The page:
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COW Unit 1 Nouns & Pronouns

Mrs. Tweedy 8th Grade ELA Writing

Kinds of Nouns
A noun is a word that names a person, place, things, or idea. A common noun names a nonspecific person, place, thing, or idea and is not capitalized.
Teacher, city, video game, month

A proper noun names a specific person, place, thing, or idea and is ALWAYS capitalized.
Mrs. Tweedy, Seattle, Playstation, October

Singular & Plural Nouns

A singular noun names ONE person, place, thing, or idea.
Student, town, television

A plural noun names MORE THAN ONE person place thing or idea.
Students, towns, televisions

Concrete & Abstract Nouns

A concrete noun names a person, place, or thing that can be SEEN or TOUCHED.
Police officer, school, pillow, cat, water

An abstract noun names an idea, which CANNOT be touched.

December, Christmas, hunger, Friday, beauty

Collective Nouns
A collective noun is a group of people or things.
When the collective noun refers to a group as a whole, use a singular verb.
The army retreated.

When the collective noun refers to the individual members of the group, use the plural form of the verb.
The class votes for student president next week.

An appositive is a word or group of words that follows a nouns and identifies or explains it. Use commas to set off most appositives.
Mrs. Tweedy, my English teacher, loves polka dots. My teachers daughter, Addison, is obsessed with Bubble Guppies.

Possessive Nouns
A possessive noun is a noun that names who or what has something. Use an apostrophe () and s to form the possessive of most singular nouns and of plural nouns that do not already end in s.
Dog Dogs

Use only an apostrophe () to form the possessive of plural nouns that already end in s.
Winners Winners

A pronoun takes the place of one or more nouns and the words that go with them.
My sister She The dog It

Use a subject pronoun as the subject of a sentence. Use an object pronoun and the object of a verb or preposition. An antecedent is the word that a pronoun refers to.
Mr. Irion He (not they, she, or it)

Indefinite Pronouns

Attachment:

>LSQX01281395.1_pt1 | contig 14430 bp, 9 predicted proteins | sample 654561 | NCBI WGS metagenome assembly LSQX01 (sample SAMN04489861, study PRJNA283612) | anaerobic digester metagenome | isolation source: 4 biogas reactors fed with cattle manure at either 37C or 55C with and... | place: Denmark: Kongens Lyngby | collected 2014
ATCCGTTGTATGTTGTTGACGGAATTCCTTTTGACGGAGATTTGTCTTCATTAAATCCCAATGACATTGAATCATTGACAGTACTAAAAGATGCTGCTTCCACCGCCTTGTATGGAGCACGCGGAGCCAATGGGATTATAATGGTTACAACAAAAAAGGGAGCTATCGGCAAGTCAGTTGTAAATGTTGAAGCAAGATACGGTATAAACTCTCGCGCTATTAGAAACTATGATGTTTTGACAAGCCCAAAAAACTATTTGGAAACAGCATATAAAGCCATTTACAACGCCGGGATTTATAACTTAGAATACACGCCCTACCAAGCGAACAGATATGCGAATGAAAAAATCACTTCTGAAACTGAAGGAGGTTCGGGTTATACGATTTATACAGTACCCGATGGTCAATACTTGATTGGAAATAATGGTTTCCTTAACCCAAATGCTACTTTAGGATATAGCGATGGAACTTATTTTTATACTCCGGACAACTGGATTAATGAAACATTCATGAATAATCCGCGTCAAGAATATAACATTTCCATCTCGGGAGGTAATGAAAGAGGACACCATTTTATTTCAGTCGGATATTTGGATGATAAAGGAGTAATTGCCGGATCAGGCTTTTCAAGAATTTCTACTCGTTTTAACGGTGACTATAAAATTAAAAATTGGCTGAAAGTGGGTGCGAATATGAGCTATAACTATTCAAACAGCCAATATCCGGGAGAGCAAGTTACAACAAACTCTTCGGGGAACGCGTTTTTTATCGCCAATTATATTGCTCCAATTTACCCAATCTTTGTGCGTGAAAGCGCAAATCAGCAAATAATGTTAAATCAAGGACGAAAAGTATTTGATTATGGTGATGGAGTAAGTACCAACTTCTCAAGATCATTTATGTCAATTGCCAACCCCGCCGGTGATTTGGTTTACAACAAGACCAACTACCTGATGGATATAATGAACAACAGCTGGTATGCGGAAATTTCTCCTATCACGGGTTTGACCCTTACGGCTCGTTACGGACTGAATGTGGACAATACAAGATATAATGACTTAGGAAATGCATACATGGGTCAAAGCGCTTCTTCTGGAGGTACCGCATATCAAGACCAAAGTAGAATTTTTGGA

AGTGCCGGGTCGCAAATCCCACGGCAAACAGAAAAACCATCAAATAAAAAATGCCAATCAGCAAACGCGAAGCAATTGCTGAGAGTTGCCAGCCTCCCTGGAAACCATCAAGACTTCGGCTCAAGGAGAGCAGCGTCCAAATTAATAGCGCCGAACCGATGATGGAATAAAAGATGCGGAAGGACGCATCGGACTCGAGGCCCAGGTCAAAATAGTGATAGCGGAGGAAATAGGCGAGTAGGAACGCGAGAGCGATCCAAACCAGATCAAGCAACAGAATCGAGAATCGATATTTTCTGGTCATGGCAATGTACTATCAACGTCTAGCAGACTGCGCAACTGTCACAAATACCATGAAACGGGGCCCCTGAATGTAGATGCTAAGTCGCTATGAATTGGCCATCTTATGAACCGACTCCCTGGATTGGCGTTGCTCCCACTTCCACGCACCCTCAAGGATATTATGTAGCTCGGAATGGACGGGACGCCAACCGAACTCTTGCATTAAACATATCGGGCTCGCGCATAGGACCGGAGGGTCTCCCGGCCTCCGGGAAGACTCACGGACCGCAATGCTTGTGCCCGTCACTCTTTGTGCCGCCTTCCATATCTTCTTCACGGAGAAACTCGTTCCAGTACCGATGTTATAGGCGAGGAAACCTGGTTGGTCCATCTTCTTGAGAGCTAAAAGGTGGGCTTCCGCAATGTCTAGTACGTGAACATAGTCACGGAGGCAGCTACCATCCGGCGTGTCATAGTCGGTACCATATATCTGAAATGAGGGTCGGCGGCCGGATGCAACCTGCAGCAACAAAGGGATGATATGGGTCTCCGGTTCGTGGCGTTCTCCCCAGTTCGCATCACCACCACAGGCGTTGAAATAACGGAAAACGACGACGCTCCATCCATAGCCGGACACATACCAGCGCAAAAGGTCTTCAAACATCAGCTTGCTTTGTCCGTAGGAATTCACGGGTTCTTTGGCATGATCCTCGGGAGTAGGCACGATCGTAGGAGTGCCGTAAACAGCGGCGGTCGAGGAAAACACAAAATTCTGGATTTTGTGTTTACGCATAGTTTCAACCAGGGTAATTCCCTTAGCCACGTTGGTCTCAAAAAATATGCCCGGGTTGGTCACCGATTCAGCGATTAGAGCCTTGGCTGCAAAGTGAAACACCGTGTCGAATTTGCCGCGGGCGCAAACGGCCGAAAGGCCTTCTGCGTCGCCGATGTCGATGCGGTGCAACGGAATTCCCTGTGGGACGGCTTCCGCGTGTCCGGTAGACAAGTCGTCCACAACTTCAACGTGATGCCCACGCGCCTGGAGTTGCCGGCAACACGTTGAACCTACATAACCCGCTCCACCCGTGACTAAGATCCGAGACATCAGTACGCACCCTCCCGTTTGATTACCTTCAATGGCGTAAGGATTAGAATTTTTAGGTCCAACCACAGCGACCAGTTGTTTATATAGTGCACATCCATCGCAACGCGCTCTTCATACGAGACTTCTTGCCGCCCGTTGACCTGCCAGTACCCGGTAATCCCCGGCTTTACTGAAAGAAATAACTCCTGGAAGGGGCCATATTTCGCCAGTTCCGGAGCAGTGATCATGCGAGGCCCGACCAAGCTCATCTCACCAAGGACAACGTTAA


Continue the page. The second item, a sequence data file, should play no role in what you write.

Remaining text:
An indefinite pronoun does not refer to a specific person, place, or thing. Any possessive pronoun (hers, his, ours, mine) used with and indefinite pronoun must agree with its number and gender.
Singular: another, each, everything, nobody, someone Plural: both, few, many, others, several Singular or Plural: all, any, most, none, some

Possessive Pronouns
A possessive pronoun shows who or what owns something. Possessive pronouns can come before a noun or stand alone. Possessive pronouns NEVER have apostrophies.

A contraction is a word made by combine two words into one by leaving out one or more letters.
I will Ill I am Im He is Hes

Whose, Who, Whom

An interrogative pronoun is a pronoun that introduces an interrogative sentence. Whose, who, and whom are interrogative pronouns. Use who as the subject of a sentence.
Who wants to go to a movie today?

Use whom as the object of a sentence.

To whom should I write this check?

Demonstrative Pronouns
A demonstrative pronoun points out something and stands alone in a sentence.
This, that, these, those

Reflexive & Intensive Pronouns

A reflexive pronoun directs the action of the verb to the subject.
She reminded herself to study for the test.

An intensive pronoun adds emphasis to a noun or pronoun already named.

She herself was not interested in going to the dance.

There, Theyre, & Their

Used when referring to a place
We went there for dinner last night. My keys are over there.

A contraction
They are Theyre

A pronoun referring to two or more possessing something.
We went to their house for dinner. Their dog ran away.